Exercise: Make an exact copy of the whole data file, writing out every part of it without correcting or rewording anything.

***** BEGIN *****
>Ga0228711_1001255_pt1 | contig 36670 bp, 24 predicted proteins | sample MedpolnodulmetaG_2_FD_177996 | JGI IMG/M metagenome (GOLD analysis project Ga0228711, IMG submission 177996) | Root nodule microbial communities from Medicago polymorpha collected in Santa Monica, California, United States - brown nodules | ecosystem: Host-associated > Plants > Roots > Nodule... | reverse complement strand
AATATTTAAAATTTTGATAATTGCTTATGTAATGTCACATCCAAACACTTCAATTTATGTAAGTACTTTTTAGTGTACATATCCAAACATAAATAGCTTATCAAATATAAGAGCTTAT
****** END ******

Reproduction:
>Ga0228711_1001255_pt1 | contig 36670 bp, 24 predicted proteins | sample MedpolnodulmetaG_2_FD_177996 | JGI IMG/M metagenome (GOLD analysis project Ga0228711, IMG submission 177996) | Root nodule microbial communities from Medicago polymorpha collected in Santa Monica, California, United States - brown nodules | ecosystem: Host-associated > Plants > Roots > Nodule... | reverse complement strand
AATATTTAAAATTTTGATAATTGCTTATGTAATGTCACATCCAAACACTTCAATTTATGTAAGTACTTTTTAGTGTACATATCCAAACATAAATAGCTTATCAAATATAAGAGCTTAT